Stereodivergent synthesis of 1,4-dicarbonyls by traceless charge–accelerated sulfonium rearrangement

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Science  17 Aug 2018:
Vol. 361, Issue 6403, pp. 664-667
DOI: 10.1126/science.aat5883

Four varieties of carbonyl sandwich

Compounds with adjacent carbons sandwiched between two carbonyl (C=O) centers turn up frequently in organic chemistry. When these central carbons each have a substituent, there are four possible mutual geometries, all with potentially distinct biochemical properties. Kaldre et al. present a single method to access each stereoisomer individually. The outcome depends on the straightforwardly tunable configuration of a sulfoxide group in a precursor, which guides a rearrangement. The versatility of the method should facilitate selective access to 1,4-dicarbonyl motifs in pharmaceutical research.

Science, this issue p. 664


The chemistry of the carbonyl group is essential to modern organic synthesis. The preparation of substituted, enantioenriched 1,3- or 1,5-dicarbonyls is well developed, as their disconnection naturally follows from the intrinsic polarity of the carbonyl group. By contrast, a general enantioselective access to quaternary stereocenters in acyclic 1,4-dicarbonyl systems remains an unresolved problem, despite the tremendous importance of 2,3-substituted 1,4-dicarbonyl motifs in natural products and drug scaffolds. Here we present a broad enantioselective and stereodivergent strategy to access acyclic, polysubstituted 1,4-dicarbonyls via acid-catalyzed [3,3]-sulfonium rearrangement starting from vinyl sulfoxides and ynamides. The stereochemistry at sulfur governs the absolute sense of chiral induction, whereas the double bond geometry dictates the relative configuration of the final products.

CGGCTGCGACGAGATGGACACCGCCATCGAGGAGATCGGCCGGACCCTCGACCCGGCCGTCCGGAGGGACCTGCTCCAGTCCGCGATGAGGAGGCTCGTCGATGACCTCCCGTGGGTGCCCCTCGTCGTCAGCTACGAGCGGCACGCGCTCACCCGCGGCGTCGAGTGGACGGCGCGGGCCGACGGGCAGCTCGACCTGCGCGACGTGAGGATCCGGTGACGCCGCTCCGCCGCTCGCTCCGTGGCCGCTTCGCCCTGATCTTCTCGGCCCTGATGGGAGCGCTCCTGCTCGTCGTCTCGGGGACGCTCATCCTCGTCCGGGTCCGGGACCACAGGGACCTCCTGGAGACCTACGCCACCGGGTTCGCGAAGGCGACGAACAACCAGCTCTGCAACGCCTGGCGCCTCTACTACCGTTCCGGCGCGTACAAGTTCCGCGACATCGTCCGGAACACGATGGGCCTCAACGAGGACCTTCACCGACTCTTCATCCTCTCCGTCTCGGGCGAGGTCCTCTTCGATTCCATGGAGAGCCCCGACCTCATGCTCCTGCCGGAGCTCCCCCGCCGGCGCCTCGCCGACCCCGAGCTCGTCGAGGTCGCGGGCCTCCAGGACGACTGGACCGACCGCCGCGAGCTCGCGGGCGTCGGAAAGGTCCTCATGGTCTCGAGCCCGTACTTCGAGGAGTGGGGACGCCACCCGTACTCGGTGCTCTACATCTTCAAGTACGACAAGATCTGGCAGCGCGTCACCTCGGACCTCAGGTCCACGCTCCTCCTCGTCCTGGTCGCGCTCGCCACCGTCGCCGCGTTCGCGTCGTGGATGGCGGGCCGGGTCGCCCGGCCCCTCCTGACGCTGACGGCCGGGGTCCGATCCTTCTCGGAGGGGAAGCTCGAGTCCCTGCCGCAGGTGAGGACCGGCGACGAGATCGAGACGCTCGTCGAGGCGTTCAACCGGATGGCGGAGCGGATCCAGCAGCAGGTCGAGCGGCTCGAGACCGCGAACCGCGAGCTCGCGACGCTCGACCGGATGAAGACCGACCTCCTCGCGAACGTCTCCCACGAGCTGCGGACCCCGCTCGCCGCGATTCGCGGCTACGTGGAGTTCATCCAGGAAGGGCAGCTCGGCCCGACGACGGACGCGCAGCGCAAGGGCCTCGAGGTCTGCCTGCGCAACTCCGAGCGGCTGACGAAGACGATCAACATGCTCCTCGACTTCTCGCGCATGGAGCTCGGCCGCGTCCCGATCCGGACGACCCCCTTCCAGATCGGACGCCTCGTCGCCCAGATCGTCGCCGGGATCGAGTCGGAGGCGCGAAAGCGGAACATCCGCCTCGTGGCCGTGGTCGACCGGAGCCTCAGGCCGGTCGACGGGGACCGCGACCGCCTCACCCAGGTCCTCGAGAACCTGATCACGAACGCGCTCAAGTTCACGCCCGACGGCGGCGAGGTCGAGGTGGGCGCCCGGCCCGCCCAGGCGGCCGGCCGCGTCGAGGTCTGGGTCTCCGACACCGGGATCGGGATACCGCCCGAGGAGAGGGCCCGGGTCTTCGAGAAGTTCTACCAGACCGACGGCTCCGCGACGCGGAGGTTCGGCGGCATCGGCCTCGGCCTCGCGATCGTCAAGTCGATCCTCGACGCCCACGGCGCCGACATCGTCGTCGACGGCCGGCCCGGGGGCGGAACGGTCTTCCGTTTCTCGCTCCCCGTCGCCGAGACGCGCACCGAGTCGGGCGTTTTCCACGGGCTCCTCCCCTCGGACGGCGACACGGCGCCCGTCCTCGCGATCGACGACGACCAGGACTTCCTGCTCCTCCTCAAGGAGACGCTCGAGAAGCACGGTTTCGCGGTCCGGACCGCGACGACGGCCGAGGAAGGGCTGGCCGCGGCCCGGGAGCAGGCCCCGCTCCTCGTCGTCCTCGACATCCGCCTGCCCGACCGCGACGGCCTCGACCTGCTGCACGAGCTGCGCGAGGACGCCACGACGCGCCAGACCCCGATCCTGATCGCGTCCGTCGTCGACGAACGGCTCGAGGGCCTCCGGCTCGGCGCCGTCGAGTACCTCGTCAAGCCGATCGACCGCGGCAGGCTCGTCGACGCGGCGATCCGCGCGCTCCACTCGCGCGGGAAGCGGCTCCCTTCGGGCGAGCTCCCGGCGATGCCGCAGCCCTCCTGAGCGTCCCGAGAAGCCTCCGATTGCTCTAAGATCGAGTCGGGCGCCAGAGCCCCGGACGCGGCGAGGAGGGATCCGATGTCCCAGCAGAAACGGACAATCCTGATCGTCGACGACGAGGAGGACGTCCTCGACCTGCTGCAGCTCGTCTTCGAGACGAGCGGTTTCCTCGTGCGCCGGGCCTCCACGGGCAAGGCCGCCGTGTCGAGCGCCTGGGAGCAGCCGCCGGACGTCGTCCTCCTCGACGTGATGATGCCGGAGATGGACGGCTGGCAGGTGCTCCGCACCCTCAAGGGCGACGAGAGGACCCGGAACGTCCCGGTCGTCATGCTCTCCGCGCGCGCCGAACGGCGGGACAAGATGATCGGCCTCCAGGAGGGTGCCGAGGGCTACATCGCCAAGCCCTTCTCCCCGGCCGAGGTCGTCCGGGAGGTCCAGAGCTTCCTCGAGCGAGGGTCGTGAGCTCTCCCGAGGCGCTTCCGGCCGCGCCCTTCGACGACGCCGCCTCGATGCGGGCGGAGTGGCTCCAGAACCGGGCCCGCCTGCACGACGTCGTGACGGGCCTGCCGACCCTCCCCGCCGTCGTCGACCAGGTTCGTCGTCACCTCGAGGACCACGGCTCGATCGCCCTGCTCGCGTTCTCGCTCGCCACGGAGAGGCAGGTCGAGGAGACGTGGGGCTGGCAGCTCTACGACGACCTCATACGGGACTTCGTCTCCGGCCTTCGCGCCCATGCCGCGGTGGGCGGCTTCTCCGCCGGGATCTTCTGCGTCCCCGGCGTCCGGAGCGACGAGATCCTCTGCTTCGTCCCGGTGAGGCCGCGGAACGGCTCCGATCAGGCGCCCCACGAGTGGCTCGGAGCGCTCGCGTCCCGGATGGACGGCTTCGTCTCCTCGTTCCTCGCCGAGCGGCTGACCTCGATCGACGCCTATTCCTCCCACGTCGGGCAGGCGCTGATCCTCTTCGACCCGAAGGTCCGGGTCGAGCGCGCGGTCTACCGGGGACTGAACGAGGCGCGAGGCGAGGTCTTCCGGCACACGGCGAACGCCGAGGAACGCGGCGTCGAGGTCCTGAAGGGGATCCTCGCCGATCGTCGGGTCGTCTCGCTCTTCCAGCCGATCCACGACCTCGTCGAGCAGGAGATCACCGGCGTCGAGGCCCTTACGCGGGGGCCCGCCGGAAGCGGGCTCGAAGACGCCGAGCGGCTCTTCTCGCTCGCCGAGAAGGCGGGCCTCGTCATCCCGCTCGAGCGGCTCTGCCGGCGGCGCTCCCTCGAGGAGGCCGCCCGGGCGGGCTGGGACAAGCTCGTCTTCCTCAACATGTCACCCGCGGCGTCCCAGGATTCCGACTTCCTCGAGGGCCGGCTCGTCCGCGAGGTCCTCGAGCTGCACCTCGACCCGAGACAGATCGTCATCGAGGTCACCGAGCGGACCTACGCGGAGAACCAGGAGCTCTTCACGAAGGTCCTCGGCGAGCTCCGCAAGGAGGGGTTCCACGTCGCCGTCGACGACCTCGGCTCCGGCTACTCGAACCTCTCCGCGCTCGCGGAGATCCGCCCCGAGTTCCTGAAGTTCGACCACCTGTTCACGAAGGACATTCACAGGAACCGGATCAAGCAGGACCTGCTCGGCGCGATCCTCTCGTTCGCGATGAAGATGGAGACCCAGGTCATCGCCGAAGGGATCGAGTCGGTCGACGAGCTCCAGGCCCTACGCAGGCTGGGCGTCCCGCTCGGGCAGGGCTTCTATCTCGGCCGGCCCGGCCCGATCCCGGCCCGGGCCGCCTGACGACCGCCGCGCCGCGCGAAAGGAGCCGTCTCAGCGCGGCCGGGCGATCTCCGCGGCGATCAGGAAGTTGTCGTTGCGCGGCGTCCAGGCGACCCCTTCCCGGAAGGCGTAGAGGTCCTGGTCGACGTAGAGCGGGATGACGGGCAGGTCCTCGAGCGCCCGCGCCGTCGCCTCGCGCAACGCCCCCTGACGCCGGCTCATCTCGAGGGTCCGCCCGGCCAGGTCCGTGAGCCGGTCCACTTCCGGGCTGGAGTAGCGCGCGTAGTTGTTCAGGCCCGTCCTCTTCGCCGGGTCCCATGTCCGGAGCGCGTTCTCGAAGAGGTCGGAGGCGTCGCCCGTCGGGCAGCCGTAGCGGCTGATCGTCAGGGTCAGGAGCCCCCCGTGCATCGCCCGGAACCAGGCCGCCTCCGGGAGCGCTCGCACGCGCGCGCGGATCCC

Much of organic synthesis revolves around the chemistry of the carbonyl group. Concatenations of more than one carbonyl function are given special attention and referred to by the relative disposition of the two moieties (e.g., 1,3; 1,4; or 1,5), along with strategies for their direct preparation. Highly efficient approaches exist for the preparation of substituted, enantioenriched 1,3- or 1,5-dicarbonyls, as their disconnection naturally follows from the intrinsic polarity of the carbonyl group. By contrast, the 1,4-dicarbonyl pattern remains challenging to access, even though 2,3-substituted 1,4-dicarbonyl motifs are commonly found in numerous natural products (1) and drug scaffolds (2, 3) and are key synthons for many named reactions in organic chemistry (4, 5) (Fig. 1A). Most of the current methods for the synthesis of these motifs involve direct formation of the central, C2–C3 bond via oxidative coupling (1, 68) or Umpolung strategies (9, 10) involving enolate alkylation (11) (Fig. 1B). However, whereas the first family of methods fails to properly address stereoselectivity, the second one is limited in structural flexibility or requires multistep preparation of two chiral starting materials while being only moderately diastereoselective. Rearrangements have been used to access 1,4-dicarbonyls (12, 13), but these methods are strongly limited to certain molecular scaffolds. A general enantioselective route to quaternary stereocenters in acyclic 1,4-dicarbonyl systems remains an open problem (1, 1416).

Fig. 1 Relevance and synthesis of 1,4-dicarbonyls.

(A) 1,4-dicarbonyl motifs in bioactive substances. (B) Current strategies and common limitations. (C) Highly modular and stereoselective synthesis of vinyl sulfoxides. (D) Stereodivergent approach for the enantio– and diastereoselective synthesis of 1,4-dicarbonyls.